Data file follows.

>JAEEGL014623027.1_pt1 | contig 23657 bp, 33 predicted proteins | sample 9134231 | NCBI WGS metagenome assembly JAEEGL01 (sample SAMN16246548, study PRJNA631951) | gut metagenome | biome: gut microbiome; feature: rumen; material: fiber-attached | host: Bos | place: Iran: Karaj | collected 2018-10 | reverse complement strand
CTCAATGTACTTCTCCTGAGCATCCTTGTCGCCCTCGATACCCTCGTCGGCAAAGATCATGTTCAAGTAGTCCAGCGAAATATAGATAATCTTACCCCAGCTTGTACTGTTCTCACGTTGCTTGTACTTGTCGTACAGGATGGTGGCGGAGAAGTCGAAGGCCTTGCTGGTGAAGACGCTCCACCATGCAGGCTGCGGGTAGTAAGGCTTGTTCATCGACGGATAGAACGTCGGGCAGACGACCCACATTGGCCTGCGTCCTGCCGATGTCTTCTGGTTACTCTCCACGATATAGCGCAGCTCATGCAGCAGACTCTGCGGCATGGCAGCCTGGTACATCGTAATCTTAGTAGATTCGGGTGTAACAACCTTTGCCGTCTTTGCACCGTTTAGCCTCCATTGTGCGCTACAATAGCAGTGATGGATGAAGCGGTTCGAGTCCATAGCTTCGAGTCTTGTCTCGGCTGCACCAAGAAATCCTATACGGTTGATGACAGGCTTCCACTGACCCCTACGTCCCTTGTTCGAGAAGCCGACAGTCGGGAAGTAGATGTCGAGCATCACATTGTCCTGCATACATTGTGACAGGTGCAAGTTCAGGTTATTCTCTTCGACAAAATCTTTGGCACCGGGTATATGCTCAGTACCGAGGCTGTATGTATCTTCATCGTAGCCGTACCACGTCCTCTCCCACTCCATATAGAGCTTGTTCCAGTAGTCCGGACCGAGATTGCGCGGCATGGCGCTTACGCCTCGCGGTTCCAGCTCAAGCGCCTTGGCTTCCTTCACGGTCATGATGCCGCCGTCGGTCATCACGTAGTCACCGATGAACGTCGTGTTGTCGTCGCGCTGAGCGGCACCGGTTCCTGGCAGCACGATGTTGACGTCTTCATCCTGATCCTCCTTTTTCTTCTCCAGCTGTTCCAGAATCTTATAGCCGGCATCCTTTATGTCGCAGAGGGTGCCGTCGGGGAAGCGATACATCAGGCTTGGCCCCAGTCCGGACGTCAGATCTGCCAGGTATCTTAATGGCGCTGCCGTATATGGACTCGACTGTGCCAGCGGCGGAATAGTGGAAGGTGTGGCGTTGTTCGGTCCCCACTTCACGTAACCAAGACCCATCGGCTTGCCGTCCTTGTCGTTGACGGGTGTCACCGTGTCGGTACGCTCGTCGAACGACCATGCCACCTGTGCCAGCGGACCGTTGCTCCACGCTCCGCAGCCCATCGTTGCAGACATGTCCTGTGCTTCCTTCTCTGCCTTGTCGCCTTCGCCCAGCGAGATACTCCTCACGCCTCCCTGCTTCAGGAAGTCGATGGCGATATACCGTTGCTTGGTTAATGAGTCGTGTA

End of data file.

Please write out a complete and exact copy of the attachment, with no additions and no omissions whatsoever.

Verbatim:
>JAEEGL014623027.1_pt1 | contig 23657 bp, 33 predicted proteins | sample 9134231 | NCBI WGS metagenome assembly JAEEGL01 (sample SAMN16246548, study PRJNA631951) | gut metagenome | biome: gut microbiome; feature: rumen; material: fiber-attached | host: Bos | place: Iran: Karaj | collected 2018-10 | reverse complement strand
CTCAATGTACTTCTCCTGAGCATCCTTGTCGCCCTCGATACCCTCGTCGGCAAAGATCATGTTCAAGTAGTCCAGCGAAATATAGATAATCTTACCCCAGCTTGTACTGTTCTCACGTTGCTTGTACTTGTCGTACAGGATGGTGGCGGAGAAGTCGAAGGCCTTGCTGGTGAAGACGCTCCACCATGCAGGCTGCGGGTAGTAAGGCTTGTTCATCGACGGATAGAACGTCGGGCAGACGACCCACATTGGCCTGCGTCCTGCCGATGTCTTCTGGTTACTCTCCACGATATAGCGCAGCTCATGCAGCAGACTCTGCGGCATGGCAGCCTGGTACATCGTAATCTTAGTAGATTCGGGTGTAACAACCTTTGCCGTCTTTGCACCGTTTAGCCTCCATTGTGCGCTACAATAGCAGTGATGGATGAAGCGGTTCGAGTCCATAGCTTCGAGTCTTGTCTCGGCTGCACCAAGAAATCCTATACGGTTGATGACAGGCTTCCACTGACCCCTACGTCCCTTGTTCGAGAAGCCGACAGTCGGGAAGTAGATGTCGAGCATCACATTGTCCTGCATACATTGTGACAGGTGCAAGTTCAGGTTATTCTCTTCGACAAAATCTTTGGCACCGGGTATATGCTCAGTACCGAGGCTGTATGTATCTTCATCGTAGCCGTACCACGTCCTCTCCCACTCCATATAGAGCTTGTTCCAGTAGTCCGGACCGAGATTGCGCGGCATGGCGCTTACGCCTCGCGGTTCCAGCTCAAGCGCCTTGGCTTCCTTCACGGTCATGATGCCGCCGTCGGTCATCACGTAGTCACCGATGAACGTCGTGTTGTCGTCGCGCTGAGCGGCACCGGTTCCTGGCAGCACGATGTTGACGTCTTCATCCTGATCCTCCTTTTTCTTCTCCAGCTGTTCCAGAATCTTATAGCCGGCATCCTTTATGTCGCAGAGGGTGCCGTCGGGGAAGCGATACATCAGGCTTGGCCCCAGTCCGGACGTCAGATCTGCCAGGTATCTTAATGGCGCTGCCGTATATGGACTCGACTGTGCCAGCGGCGGAATAGTGGAAGGTGTGGCGTTGTTCGGTCCCCACTTCACGTAACCAAGACCCATCGGCTTGCCGTCCTTGTCGTTGACGGGTGTCACCGTGTCGGTACGCTCGTCGAACGACCATGCCACCTGTGCCAGCGGACCGTTGCTCCACGCTCCGCAGCCCATCGTTGCAGACATGTCCTGTGCTTCCTTCTCTGCCTTGTCGCCTTCGCCCAGCGAGATACTCCTCACGCCTCCCTGCTTCAGGAAGTCGATGGCGATATACCGTTGCTTGGTTAATGAGTCGTGTA